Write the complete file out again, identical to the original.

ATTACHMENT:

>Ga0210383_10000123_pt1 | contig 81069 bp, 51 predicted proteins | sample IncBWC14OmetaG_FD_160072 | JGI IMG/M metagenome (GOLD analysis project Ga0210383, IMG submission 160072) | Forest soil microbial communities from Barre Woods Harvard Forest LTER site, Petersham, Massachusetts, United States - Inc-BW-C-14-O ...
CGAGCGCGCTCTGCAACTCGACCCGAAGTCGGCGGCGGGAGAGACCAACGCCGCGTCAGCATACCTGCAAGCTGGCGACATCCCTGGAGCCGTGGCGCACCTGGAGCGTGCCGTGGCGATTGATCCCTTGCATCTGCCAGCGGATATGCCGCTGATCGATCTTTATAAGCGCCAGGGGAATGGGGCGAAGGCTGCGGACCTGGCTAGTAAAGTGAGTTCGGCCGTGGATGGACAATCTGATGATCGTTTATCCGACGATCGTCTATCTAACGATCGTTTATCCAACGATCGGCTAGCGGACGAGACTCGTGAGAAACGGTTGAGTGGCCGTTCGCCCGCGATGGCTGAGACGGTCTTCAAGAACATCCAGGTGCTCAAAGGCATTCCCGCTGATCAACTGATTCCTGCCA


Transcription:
>Ga0210383_10000123_pt1 | contig 81069 bp, 51 predicted proteins | sample IncBWC14OmetaG_FD_160072 | JGI IMG/M metagenome (GOLD analysis project Ga0210383, IMG submission 160072) | Forest soil microbial communities from Barre Woods Harvard Forest LTER site, Petersham, Massachusetts, United States - Inc-BW-C-14-O ...
CGAGCGCGCTCTGCAACTCGACCCGAAGTCGGCGGCGGGAGAGACCAACGCCGCGTCAGCATACCTGCAAGCTGGCGACATCCCTGGAGCCGTGGCGCACCTGGAGCGTGCCGTGGCGATTGATCCCTTGCATCTGCCAGCGGATATGCCGCTGATCGATCTTTATAAGCGCCAGGGGAATGGGGCGAAGGCTGCGGACCTGGCTAGTAAAGTGAGTTCGGCCGTGGATGGACAATCTGATGATCGTTTATCCGACGATCGTCTATCTAACGATCGTTTATCCAACGATCGGCTAGCGGACGAGACTCGTGAGAAACGGTTGAGTGGCCGTTCGCCCGCGATGGCTGAGACGGTCTTCAAGAACATCCAGGTGCTCAAAGGCATTCCCGCTGATCAACTGATTCCTGCCA